How green is your electricity supplier?

Solar Panels

The issue of coal seam gas development can sometimes leave us feeling powerless against the big gas companies. But there is something very real you can do to effect change – switch your energy supplier.

Origin Energy, EnergyAustralia and AGL currently provide electricity to over three quarters of Australian households. These “big three” pay lip-service to green initiatives, whilst investing massively in coal and gas.

Unfortunately no gas mains provider in NSW can provide CSG free gas, but there’s still good news; it’s very EASY to switch and make sure your electricity supply is as green as it can be – from a company with no investments in coal seam gas. Not only is it a painless, quick process you might well find you pay end up paying less. Switching to a supplier genuinely supporting renewable energy and not investing in coal seam gas is one of the best ways you can fight back against the CSG industry…

Make a real difference and switch your supplier today.

3 CSG licences in catchment cancelled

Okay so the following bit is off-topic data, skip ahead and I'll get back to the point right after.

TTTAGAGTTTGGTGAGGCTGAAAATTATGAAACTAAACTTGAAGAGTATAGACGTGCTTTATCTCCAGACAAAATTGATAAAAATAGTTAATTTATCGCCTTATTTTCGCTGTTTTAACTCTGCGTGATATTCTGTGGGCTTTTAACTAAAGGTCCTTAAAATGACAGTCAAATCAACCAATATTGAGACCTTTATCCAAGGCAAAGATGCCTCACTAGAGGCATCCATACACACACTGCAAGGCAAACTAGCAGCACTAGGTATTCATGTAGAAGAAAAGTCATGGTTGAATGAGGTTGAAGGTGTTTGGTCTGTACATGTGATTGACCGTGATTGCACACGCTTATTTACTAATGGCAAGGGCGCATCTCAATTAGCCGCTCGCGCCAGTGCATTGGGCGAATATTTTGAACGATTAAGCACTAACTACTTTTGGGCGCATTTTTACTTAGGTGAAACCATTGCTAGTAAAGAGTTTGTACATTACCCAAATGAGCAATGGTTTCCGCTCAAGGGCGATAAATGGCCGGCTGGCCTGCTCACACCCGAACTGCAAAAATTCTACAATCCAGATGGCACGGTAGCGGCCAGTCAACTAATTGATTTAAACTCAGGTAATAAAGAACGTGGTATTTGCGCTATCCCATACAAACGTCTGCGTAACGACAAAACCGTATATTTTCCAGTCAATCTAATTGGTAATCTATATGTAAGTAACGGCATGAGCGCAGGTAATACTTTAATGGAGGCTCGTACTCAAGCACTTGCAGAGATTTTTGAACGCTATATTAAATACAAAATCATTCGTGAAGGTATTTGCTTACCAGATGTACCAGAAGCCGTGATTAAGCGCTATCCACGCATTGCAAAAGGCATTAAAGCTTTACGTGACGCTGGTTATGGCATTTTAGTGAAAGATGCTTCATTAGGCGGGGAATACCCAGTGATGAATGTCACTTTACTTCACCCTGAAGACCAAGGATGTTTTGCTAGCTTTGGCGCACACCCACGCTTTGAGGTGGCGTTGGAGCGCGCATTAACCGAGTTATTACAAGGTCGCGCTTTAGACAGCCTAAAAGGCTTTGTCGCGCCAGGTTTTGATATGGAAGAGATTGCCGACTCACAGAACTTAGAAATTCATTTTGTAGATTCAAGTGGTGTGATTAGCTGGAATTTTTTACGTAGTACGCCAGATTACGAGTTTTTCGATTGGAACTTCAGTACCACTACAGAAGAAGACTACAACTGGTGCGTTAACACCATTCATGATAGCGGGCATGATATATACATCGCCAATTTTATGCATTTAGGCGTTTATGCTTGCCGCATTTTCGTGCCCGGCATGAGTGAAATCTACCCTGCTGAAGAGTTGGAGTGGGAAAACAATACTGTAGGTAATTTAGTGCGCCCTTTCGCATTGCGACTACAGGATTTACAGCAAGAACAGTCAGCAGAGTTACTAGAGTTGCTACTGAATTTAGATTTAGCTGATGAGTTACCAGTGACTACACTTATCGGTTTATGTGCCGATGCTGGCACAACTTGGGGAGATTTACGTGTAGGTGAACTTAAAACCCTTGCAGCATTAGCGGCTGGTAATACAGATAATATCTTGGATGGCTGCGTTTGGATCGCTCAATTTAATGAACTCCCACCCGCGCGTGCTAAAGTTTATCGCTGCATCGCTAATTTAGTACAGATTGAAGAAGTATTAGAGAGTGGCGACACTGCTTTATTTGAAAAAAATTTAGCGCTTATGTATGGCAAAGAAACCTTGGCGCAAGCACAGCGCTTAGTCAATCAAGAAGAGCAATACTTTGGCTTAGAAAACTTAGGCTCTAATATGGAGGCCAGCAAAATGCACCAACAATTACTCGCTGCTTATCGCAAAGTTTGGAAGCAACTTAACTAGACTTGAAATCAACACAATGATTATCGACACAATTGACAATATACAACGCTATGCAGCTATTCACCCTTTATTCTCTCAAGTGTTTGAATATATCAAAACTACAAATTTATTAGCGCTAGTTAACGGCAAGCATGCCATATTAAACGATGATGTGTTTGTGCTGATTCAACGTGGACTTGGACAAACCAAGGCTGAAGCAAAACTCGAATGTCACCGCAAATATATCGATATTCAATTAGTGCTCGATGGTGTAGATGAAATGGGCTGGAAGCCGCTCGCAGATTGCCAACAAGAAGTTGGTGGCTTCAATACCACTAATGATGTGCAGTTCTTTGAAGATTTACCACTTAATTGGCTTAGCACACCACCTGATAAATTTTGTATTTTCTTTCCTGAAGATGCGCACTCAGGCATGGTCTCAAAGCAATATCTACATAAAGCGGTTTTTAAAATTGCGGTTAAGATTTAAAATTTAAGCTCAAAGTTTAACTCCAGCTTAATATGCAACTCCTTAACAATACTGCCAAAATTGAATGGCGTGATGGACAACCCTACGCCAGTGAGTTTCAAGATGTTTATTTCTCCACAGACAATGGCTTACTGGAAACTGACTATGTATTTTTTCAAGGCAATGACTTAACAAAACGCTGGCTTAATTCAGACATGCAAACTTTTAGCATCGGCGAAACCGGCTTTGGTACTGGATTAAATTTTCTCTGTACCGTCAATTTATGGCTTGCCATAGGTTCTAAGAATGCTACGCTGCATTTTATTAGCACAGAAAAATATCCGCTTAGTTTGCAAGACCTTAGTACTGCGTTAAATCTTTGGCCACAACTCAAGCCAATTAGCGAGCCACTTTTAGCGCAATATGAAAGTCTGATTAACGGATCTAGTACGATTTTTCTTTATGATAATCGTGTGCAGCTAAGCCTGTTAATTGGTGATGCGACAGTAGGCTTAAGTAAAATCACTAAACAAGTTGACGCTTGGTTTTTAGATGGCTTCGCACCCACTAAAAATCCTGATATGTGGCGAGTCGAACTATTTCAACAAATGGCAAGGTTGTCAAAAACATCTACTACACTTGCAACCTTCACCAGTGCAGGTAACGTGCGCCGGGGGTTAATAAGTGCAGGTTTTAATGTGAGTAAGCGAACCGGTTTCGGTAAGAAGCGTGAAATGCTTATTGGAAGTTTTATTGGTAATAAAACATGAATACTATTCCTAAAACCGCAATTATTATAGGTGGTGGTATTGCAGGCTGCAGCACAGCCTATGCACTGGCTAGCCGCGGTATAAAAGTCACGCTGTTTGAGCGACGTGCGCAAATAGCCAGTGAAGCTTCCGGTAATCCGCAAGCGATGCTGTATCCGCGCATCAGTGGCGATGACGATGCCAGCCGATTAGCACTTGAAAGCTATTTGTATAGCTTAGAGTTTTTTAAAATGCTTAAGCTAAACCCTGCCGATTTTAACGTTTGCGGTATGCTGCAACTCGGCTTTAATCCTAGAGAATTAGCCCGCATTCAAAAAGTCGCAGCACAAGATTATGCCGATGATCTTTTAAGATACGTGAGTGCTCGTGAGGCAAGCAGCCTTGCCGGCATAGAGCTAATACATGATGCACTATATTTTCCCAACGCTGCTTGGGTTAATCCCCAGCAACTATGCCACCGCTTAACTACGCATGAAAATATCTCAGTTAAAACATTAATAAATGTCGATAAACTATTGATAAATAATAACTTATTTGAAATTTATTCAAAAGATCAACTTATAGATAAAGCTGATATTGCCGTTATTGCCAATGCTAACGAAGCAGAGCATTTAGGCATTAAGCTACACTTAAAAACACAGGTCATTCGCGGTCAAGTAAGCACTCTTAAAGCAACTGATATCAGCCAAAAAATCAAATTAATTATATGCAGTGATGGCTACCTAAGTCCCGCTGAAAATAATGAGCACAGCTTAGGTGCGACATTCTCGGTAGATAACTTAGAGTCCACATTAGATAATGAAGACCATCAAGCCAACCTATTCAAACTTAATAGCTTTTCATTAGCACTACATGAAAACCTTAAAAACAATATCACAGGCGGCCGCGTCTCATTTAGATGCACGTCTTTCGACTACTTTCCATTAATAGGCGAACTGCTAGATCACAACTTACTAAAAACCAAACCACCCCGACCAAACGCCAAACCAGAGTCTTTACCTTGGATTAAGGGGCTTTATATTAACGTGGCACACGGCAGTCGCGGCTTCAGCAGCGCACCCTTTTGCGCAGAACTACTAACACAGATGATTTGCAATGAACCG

Today the Minister for Resources and Energy Anthony Roberts announced the buy-back of three coal seam gas (CSG) exploration licences that encroach on the Sydney Water Catchment. The licences were all held by Apex Energy and included PEL 442, PEL 444 and PEL 454.

3 cancelled CSG licences map

PEL 442, issued in February 2002, covered 23,067 hectares from south of Port Kembla, west of Dapto and north to Clifton. PEL 444, issued in April 2003, covered 6,272 hectares from Clifton, west of Darkes Forest and north of Lilyvale. PEL 454, issued in March 2007, covered 28,397 hectares west of Oakdale.

Community opposition to CSG, and the campaign to protect land and water delivered this outcome.

Stop CSG Illawarra set up four years ago in response to 15 approved CSG wells in and around the Sydney drinking water catchment. Our group now numbers almost 6,000.

Today marks a big victory for the campaign. Three of the four remaining CSG licences in our catchment are gone; licences that should never have been issued.

Both the current and previous state government had a hand in theses licences. All three PELs were issued by the ALP and two were renewed by the Coalition.

We call on the Government to cancel the final remaining licence in the Sydney drinking water catchment: PEL 2 held by AGL.

Before the last state election Barry O’Farrell promised to ban mining in NSW drinking water catchment areas. This has not happened.

If this Government is serious about securing our drinking water supply, they’ll go beyond cancelling licences in the lead up to an election, and announce a ban.